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Are you a safe homeworker?

20/10/2020
Author Avatar
Geert Van de Steen
Chief Information Security Officer , EASI

What is the security situation at your home office? Do we have the same level of security at home office as we do when we are in the normal work location? Read on to find out.

The number of people working from the home office has tripled since the beginning of the coronavirus crisis. 46% of Belgian employees regularly work from the home office.

"The world is changed." A starting quote from the 2001 movie "The Fellowship of the Ring".

The same applies for home working: It is here to stay in one format or another. And this is all because of the worldwide pandemic called Covid-19. Employees leave their familiar, safe office cocoon and perform their daily duties from the home office. Employers and employees should take appropriate measures to guarantee that home working is as safe as working from the office. Here are some guidelines.

1. What computer am I using?

It is to be expected that a computer from your employer is protected against cyber-attacks, but let's not take this for granted. If you are using your private computer to do your duties, how well protected is this computer against cyber-attacks?

After all, if your computer gets infected and you connect this computer to your corporate network, this corporate data might also get infected. And what about your home WiFi network? Are you sure it is properly protected and configured?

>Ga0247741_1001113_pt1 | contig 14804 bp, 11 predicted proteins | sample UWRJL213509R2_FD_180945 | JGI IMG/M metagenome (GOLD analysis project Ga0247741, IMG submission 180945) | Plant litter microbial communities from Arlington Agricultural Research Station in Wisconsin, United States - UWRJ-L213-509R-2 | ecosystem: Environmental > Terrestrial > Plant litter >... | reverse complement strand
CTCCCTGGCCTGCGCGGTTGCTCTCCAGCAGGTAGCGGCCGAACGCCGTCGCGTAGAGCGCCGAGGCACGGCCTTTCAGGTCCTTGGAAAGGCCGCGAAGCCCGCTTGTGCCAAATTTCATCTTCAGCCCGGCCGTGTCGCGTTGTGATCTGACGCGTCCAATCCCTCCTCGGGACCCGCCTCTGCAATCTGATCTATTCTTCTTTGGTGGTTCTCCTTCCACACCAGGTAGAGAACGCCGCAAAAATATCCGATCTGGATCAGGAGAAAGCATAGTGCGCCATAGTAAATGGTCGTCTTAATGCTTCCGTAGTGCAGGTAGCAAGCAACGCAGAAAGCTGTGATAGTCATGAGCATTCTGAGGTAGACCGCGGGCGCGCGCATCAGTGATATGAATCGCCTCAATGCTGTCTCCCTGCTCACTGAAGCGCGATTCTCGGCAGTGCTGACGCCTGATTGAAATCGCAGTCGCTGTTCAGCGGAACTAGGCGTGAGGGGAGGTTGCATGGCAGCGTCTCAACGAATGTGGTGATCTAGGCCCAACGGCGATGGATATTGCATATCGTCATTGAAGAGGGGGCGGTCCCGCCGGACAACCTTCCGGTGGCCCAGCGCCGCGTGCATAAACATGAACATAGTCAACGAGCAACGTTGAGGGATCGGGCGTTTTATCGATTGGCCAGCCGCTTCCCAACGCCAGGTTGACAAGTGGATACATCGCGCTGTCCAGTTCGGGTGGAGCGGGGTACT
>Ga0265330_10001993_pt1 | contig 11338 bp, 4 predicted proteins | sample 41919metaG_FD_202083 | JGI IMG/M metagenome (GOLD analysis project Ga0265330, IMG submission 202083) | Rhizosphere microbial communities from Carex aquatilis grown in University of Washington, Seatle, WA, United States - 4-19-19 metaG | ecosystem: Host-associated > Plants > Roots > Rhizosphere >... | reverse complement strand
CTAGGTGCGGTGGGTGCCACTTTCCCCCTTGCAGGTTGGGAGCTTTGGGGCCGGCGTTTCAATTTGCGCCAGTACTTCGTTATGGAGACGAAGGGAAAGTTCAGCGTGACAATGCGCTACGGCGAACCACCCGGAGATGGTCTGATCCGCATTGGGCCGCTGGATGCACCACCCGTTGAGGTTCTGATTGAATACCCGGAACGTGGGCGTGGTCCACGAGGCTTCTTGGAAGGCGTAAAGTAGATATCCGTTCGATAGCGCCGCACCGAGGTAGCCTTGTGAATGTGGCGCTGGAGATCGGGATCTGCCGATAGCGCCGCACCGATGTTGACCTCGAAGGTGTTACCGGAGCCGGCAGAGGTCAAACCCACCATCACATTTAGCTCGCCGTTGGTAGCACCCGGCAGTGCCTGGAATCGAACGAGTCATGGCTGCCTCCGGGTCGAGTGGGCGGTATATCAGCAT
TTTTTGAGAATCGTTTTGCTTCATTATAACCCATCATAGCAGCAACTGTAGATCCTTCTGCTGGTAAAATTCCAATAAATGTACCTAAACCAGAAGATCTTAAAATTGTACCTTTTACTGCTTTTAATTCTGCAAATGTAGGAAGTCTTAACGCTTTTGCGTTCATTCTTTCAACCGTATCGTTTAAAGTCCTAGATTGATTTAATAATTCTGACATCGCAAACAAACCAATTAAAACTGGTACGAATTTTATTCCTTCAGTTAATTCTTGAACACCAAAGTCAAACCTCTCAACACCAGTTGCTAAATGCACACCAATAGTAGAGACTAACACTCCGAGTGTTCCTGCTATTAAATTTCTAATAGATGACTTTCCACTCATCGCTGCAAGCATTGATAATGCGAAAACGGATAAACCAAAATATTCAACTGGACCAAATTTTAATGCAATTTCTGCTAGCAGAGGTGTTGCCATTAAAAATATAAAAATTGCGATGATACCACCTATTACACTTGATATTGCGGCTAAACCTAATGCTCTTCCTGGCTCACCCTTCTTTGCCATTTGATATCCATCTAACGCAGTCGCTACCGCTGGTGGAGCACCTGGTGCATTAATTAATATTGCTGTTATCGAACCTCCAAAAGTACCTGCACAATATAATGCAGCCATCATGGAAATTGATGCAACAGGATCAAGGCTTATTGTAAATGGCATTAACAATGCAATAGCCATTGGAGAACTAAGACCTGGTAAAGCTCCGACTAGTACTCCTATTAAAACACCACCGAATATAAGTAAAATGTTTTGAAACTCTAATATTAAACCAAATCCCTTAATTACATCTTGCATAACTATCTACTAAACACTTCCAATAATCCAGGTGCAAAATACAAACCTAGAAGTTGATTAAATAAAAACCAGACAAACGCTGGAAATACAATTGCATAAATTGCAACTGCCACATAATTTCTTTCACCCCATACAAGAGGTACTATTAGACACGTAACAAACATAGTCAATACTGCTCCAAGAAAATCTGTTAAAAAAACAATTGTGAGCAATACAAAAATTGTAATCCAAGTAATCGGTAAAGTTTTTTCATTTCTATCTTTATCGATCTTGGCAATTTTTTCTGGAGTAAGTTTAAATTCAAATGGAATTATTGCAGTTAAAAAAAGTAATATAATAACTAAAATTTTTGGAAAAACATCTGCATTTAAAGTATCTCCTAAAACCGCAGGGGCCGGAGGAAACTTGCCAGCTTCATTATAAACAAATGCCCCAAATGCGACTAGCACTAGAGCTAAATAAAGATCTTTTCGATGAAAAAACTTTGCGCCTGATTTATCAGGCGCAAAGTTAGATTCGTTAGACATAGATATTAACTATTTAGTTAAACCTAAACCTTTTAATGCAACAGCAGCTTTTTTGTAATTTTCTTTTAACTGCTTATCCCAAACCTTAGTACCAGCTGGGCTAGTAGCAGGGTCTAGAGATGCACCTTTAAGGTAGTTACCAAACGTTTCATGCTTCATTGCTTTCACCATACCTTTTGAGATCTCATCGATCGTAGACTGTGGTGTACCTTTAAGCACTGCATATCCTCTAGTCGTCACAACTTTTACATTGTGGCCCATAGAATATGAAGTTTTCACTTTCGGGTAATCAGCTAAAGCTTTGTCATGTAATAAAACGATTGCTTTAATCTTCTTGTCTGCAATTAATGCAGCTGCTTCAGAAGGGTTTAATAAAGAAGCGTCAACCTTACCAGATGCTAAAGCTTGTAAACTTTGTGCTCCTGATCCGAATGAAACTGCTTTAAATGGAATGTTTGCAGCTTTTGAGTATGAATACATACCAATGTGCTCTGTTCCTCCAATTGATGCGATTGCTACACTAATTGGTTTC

Check with your company if there is a security policy that explains how to securely work from home. If your company does not have such a policy, well then I think it should be a priority to create one.

2. Your password is ... yours.

Bad password management is still the biggest source of computers getting infected. The impact of one computer getting infected might be minimal, but a whole company getting infected is most likely catastrophic.

Neglecting your password hygiene is a bad and unsafe practice. Your password can be compromised in many ways, and hackers like all of these techniques (Brute force attack, credential stuffing, hash cracking, ...). Here are my essential life-saving tips:

  • Use a strong password. Don't just nod, but please do it. You can check how easy or difficult it is to crack your password on https://howsecureismypassword.net/

  • Never reuse passwords. Do not use the same password for your work account and Facebook or Twitter. If one password gets hacked, hackers can attempt to use that password for other services. This is called credential stuffing.

  • Take care when entering a password on a website that does not start with "https://". I wouldn't do it.

  • Wherever possible enable two-factor authentication. Well known service like Facebook, Twitter, Gmail, Apple, and so on offer 2FA. Ideally your employer should do the same.

  • Never tell your password to someone else.

  • Apply the same security rules while home working as you do in the office.

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